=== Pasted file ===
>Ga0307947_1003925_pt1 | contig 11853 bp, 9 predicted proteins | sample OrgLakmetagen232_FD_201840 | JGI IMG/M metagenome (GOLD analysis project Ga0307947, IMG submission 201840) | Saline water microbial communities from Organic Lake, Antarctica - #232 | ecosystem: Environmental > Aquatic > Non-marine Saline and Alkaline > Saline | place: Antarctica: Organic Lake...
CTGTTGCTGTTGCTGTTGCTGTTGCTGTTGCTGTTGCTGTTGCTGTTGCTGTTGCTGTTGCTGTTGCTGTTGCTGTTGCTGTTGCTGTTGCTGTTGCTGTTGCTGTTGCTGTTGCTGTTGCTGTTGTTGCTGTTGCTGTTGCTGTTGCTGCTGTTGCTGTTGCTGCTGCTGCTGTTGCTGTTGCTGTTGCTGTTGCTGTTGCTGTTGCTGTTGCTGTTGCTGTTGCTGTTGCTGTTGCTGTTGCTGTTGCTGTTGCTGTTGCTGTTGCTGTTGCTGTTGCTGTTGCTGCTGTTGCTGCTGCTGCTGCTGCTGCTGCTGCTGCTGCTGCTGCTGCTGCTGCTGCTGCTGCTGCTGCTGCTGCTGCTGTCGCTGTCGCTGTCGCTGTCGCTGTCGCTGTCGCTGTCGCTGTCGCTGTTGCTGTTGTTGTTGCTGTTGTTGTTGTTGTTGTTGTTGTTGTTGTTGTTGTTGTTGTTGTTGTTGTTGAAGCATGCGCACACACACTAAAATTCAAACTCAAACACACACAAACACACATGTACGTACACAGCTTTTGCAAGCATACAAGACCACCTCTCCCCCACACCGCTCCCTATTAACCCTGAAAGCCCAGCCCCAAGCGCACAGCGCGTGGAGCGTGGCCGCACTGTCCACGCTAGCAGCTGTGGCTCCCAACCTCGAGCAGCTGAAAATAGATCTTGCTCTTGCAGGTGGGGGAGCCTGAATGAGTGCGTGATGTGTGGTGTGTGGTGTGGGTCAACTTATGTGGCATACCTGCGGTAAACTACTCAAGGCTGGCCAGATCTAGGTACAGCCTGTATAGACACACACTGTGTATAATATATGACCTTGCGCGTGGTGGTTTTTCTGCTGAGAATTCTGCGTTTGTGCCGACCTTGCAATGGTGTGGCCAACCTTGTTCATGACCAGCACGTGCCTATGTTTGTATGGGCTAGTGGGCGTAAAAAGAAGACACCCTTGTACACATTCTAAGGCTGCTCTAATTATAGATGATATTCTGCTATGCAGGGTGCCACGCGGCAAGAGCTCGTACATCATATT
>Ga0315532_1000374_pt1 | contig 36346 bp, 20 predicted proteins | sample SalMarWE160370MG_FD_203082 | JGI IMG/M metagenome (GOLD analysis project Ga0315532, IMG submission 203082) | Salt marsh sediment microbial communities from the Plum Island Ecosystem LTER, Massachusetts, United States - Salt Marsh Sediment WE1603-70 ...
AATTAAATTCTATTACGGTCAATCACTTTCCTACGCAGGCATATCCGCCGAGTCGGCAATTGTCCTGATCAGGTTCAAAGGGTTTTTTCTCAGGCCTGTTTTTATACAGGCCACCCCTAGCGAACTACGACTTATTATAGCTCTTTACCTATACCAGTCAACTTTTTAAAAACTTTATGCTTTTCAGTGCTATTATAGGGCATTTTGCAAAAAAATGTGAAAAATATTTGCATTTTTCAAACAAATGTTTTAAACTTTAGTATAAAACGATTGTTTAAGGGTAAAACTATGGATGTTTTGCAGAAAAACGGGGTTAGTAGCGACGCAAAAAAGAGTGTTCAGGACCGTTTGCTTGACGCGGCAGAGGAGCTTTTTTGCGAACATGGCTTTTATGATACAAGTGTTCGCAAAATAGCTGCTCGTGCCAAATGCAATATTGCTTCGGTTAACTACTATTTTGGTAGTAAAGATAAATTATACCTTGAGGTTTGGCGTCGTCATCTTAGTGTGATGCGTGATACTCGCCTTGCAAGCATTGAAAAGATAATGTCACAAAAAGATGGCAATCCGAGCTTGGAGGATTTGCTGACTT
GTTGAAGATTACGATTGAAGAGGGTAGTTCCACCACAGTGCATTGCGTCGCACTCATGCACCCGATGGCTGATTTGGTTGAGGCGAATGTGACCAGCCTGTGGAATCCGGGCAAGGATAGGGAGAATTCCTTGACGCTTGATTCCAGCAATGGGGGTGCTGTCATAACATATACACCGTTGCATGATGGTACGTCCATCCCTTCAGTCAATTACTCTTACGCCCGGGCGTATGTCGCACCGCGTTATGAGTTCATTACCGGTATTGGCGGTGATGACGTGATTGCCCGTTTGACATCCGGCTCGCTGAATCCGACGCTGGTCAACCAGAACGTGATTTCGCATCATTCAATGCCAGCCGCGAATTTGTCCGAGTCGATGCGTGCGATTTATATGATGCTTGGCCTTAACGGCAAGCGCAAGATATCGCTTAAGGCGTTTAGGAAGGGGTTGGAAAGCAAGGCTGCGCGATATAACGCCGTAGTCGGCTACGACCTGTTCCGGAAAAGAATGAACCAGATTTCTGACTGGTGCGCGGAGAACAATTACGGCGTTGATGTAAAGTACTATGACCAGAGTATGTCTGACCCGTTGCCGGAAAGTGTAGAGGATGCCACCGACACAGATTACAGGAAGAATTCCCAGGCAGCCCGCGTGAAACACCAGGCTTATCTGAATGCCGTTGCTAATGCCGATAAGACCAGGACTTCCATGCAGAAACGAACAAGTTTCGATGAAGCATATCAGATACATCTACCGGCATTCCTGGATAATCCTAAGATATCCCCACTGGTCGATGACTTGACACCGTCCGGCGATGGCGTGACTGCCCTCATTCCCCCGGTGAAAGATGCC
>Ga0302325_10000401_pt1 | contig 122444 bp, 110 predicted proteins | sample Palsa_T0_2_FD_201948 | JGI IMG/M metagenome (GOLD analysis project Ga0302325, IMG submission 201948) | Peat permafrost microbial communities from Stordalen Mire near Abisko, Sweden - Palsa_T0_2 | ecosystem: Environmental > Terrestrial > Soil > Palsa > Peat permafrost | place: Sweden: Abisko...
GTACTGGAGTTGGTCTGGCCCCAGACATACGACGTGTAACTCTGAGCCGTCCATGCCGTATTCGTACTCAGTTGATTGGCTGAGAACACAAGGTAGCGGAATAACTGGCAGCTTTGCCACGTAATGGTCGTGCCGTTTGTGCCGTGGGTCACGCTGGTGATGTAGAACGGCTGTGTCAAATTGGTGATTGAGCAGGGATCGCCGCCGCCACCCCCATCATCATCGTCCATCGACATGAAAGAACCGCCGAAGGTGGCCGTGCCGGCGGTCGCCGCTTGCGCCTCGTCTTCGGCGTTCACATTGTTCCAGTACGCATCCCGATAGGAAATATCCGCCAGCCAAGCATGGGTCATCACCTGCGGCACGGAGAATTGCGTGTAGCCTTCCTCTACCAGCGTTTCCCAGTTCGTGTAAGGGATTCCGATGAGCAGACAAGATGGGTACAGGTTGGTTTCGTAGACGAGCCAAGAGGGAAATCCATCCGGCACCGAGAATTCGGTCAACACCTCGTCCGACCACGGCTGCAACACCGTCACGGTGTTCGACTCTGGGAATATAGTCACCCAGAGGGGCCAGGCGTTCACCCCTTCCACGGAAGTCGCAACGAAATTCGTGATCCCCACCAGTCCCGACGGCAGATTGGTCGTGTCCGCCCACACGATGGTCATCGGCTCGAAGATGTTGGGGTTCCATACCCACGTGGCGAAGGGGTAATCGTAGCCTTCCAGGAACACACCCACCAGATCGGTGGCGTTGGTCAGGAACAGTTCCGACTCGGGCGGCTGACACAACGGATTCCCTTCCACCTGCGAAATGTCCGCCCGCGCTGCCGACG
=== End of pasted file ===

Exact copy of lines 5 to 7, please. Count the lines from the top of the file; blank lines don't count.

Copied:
GTTGAAGATTACGATTGAAGAGGGTAGTTCCACCACAGTGCATTGCGTCGCACTCATGCACCCGATGGCTGATTTGGTTGAGGCGAATGTGACCAGCCTGTGGAATCCGGGCAAGGATAGGGAGAATTCCTTGACGCTTGATTCCAGCAATGGGGGTGCTGTCATAACATATACACCGTTGCATGATGGTACGTCCATCCCTTCAGTCAATTACTCTTACGCCCGGGCGTATGTCGCACCGCGTTATGAGTTCATTACCGGTATTGGCGGTGATGACGTGATTGCCCGTTTGACATCCGGCTCGCTGAATCCGACGCTGGTCAACCAGAACGTGATTTCGCATCATTCAATGCCAGCCGCGAATTTGTCCGAGTCGATGCGTGCGATTTATATGATGCTTGGCCTTAACGGCAAGCGCAAGATATCGCTTAAGGCGTTTAGGAAGGGGTTGGAAAGCAAGGCTGCGCGATATAACGCCGTAGTCGGCTACGACCTGTTCCGGAAAAGAATGAACCAGATTTCTGACTGGTGCGCGGAGAACAATTACGGCGTTGATGTAAAGTACTATGACCAGAGTATGTCTGACCCGTTGCCGGAAAGTGTAGAGGATGCCACCGACACAGATTACAGGAAGAATTCCCAGGCAGCCCGCGTGAAACACCAGGCTTATCTGAATGCCGTTGCTAATGCCGATAAGACCAGGACTTCCATGCAGAAACGAACAAGTTTCGATGAAGCATATCAGATACATCTACCGGCATTCCTGGATAATCCTAAGATATCCCCACTGGTCGATGACTTGACACCGTCCGGCGATGGCGTGACTGCCCTCATTCCCCCGGTGAAAGATGCC
>Ga0302325_10000401_pt1 | contig 122444 bp, 110 predicted proteins | sample Palsa_T0_2_FD_201948 | JGI IMG/M metagenome (GOLD analysis project Ga0302325, IMG submission 201948) | Peat permafrost microbial communities from Stordalen Mire near Abisko, Sweden - Palsa_T0_2 | ecosystem: Environmental > Terrestrial > Soil > Palsa > Peat permafrost | place: Sweden: Abisko...
GTACTGGAGTTGGTCTGGCCCCAGACATACGACGTGTAACTCTGAGCCGTCCATGCCGTATTCGTACTCAGTTGATTGGCTGAGAACACAAGGTAGCGGAATAACTGGCAGCTTTGCCACGTAATGGTCGTGCCGTTTGTGCCGTGGGTCACGCTGGTGATGTAGAACGGCTGTGTCAAATTGGTGATTGAGCAGGGATCGCCGCCGCCACCCCCATCATCATCGTCCATCGACATGAAAGAACCGCCGAAGGTGGCCGTGCCGGCGGTCGCCGCTTGCGCCTCGTCTTCGGCGTTCACATTGTTCCAGTACGCATCCCGATAGGAAATATCCGCCAGCCAAGCATGGGTCATCACCTGCGGCACGGAGAATTGCGTGTAGCCTTCCTCTACCAGCGTTTCCCAGTTCGTGTAAGGGATTCCGATGAGCAGACAAGATGGGTACAGGTTGGTTTCGTAGACGAGCCAAGAGGGAAATCCATCCGGCACCGAGAATTCGGTCAACACCTCGTCCGACCACGGCTGCAACACCGTCACGGTGTTCGACTCTGGGAATATAGTCACCCAGAGGGGCCAGGCGTTCACCCCTTCCACGGAAGTCGCAACGAAATTCGTGATCCCCACCAGTCCCGACGGCAGATTGGTCGTGTCCGCCCACACGATGGTCATCGGCTCGAAGATGTTGGGGTTCCATACCCACGTGGCGAAGGGGTAATCGTAGCCTTCCAGGAACACACCCACCAGATCGGTGGCGTTGGTCAGGAACAGTTCCGACTCGGGCGGCTGACACAACGGATTCCCTTCCACCTGCGAAATGTCCGCCCGCGCTGCCGACG